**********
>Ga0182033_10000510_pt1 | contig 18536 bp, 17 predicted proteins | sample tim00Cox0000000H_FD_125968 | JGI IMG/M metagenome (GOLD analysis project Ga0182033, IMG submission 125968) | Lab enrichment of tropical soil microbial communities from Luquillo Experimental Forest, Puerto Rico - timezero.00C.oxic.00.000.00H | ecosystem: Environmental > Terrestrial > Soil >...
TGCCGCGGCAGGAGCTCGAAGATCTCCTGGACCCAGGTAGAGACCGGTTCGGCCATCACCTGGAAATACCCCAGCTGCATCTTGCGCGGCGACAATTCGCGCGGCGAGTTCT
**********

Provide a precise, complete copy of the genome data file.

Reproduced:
>Ga0182033_10000510_pt1 | contig 18536 bp, 17 predicted proteins | sample tim00Cox0000000H_FD_125968 | JGI IMG/M metagenome (GOLD analysis project Ga0182033, IMG submission 125968) | Lab enrichment of tropical soil microbial communities from Luquillo Experimental Forest, Puerto Rico - timezero.00C.oxic.00.000.00H | ecosystem: Environmental > Terrestrial > Soil >...
TGCCGCGGCAGGAGCTCGAAGATCTCCTGGACCCAGGTAGAGACCGGTTCGGCCATCACCTGGAAATACCCCAGCTGCATCTTGCGCGGCGACAATTCGCGCGGCGAGTTCT